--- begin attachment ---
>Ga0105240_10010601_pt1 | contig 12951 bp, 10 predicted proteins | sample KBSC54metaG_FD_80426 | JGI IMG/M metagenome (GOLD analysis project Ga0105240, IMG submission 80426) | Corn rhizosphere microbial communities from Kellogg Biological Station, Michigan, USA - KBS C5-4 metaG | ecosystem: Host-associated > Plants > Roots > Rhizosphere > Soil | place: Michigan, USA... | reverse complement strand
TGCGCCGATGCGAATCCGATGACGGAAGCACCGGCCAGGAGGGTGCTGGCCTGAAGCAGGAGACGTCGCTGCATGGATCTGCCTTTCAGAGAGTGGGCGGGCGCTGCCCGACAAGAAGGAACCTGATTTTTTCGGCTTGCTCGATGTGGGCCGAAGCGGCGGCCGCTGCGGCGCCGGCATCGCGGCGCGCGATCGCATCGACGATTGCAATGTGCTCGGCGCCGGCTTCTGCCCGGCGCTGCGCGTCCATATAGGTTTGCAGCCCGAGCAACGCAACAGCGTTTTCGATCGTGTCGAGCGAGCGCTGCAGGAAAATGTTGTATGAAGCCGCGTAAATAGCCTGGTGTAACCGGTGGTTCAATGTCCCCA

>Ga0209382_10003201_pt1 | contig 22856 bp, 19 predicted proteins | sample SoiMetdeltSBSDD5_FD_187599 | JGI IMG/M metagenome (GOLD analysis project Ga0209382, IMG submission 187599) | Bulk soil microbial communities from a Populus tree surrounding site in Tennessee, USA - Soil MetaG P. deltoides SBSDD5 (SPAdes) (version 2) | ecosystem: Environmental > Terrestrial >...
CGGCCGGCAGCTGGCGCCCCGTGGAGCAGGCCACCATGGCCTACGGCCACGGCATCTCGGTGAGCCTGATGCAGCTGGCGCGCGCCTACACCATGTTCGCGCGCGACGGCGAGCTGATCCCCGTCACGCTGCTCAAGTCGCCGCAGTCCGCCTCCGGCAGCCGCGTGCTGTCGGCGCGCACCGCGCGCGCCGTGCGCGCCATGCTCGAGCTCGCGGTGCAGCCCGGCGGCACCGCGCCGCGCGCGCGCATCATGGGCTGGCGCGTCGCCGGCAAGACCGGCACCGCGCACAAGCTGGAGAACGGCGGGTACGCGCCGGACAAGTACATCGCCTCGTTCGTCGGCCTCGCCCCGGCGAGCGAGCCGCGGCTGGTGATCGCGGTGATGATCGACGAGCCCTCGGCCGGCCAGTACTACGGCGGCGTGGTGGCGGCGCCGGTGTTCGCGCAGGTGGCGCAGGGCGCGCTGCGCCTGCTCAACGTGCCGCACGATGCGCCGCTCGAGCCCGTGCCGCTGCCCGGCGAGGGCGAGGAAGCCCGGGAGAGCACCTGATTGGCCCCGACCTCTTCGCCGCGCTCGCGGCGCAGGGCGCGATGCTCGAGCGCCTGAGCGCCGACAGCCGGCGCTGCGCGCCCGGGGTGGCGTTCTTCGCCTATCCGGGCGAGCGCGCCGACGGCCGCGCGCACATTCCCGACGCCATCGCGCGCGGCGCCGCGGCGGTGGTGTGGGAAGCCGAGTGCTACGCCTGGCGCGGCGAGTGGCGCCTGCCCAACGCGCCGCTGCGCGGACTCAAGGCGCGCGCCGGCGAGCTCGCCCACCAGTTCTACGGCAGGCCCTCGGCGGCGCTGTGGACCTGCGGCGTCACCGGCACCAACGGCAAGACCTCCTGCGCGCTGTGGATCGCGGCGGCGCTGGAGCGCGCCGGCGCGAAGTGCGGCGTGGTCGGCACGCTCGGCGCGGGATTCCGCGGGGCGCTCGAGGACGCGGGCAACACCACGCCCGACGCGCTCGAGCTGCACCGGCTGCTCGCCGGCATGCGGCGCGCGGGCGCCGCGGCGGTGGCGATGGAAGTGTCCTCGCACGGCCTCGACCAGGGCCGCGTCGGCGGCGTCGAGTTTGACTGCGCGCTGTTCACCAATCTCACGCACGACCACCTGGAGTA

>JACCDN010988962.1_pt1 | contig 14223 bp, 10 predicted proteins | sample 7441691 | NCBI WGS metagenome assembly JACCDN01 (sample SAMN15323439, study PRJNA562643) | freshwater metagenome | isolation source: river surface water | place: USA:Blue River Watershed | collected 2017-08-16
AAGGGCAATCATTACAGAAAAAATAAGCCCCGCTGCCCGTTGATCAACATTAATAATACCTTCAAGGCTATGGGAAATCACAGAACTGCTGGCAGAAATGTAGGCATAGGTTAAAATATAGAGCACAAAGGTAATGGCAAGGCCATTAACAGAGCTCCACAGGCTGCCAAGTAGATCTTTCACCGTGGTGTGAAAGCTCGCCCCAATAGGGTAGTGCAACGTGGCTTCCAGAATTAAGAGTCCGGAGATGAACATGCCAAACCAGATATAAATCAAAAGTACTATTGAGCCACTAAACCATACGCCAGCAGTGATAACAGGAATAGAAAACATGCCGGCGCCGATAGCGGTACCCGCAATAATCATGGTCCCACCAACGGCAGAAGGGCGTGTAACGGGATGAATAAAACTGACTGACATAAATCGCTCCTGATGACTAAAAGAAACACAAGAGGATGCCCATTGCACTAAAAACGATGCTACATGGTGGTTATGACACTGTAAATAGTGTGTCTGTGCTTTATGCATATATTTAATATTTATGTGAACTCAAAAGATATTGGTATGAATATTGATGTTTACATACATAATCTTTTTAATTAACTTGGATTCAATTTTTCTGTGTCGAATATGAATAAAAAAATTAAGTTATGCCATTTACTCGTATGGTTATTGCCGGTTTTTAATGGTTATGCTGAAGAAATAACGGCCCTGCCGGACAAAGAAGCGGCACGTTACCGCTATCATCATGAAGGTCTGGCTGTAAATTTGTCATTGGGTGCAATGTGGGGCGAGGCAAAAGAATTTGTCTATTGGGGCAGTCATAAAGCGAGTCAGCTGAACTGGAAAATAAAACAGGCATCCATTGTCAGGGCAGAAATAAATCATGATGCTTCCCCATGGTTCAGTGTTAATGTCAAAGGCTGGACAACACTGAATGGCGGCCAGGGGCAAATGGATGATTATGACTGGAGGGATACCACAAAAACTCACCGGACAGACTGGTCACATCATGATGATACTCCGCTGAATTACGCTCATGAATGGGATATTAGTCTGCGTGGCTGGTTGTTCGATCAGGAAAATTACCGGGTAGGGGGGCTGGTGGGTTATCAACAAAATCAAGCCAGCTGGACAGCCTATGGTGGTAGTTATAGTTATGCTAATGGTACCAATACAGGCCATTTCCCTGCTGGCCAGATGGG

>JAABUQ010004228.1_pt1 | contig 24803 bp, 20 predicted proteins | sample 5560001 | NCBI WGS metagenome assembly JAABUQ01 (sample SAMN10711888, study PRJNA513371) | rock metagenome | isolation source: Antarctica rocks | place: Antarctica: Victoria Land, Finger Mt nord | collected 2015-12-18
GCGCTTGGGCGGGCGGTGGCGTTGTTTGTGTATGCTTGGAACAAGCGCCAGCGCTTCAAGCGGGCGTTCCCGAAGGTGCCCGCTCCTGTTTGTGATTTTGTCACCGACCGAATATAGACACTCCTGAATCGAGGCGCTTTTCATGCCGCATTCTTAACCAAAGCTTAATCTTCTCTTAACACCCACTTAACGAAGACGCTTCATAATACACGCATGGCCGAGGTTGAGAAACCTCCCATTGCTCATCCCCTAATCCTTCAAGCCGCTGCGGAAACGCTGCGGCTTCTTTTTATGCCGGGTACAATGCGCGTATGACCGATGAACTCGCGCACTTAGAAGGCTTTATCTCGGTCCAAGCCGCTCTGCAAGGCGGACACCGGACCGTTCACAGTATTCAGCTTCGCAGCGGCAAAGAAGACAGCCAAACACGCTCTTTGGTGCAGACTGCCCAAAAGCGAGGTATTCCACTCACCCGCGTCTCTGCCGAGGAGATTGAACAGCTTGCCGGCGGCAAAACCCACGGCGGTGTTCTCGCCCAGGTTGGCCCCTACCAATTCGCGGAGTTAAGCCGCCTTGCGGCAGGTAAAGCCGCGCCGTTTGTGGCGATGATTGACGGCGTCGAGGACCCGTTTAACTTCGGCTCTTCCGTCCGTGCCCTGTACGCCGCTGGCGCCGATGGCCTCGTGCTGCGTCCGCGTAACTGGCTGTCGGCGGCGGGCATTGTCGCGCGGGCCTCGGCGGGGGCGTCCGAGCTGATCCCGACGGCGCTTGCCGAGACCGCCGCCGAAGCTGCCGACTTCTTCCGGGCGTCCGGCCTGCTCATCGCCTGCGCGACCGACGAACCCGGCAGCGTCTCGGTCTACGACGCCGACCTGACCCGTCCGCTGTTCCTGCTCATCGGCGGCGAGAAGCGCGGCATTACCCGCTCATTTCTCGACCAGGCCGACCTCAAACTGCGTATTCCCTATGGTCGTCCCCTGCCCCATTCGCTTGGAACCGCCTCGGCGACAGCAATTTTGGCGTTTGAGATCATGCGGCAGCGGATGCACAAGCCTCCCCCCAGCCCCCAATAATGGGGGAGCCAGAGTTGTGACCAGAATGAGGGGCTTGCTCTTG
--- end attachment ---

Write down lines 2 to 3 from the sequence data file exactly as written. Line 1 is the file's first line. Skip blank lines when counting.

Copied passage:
TGCGCCGATGCGAATCCGATGACGGAAGCACCGGCCAGGAGGGTGCTGGCCTGAAGCAGGAGACGTCGCTGCATGGATCTGCCTTTCAGAGAGTGGGCGGGCGCTGCCCGACAAGAAGGAACCTGATTTTTTCGGCTTGCTCGATGTGGGCCGAAGCGGCGGCCGCTGCGGCGCCGGCATCGCGGCGCGCGATCGCATCGACGATTGCAATGTGCTCGGCGCCGGCTTCTGCCCGGCGCTGCGCGTCCATATAGGTTTGCAGCCCGAGCAACGCAACAGCGTTTTCGATCGTGTCGAGCGAGCGCTGCAGGAAAATGTTGTATGAAGCCGCGTAAATAGCCTGGTGTAACCGGTGGTTCAATGTCCCCA

>Ga0209382_10003201_pt1 | contig 22856 bp, 19 predicted proteins | sample SoiMetdeltSBSDD5_FD_187599 | JGI IMG/M metagenome (GOLD analysis project Ga0209382, IMG submission 187599) | Bulk soil microbial communities from a Populus tree surrounding site in Tennessee, USA - Soil MetaG P. deltoides SBSDD5 (SPAdes) (version 2) | ecosystem: Environmental > Terrestrial >...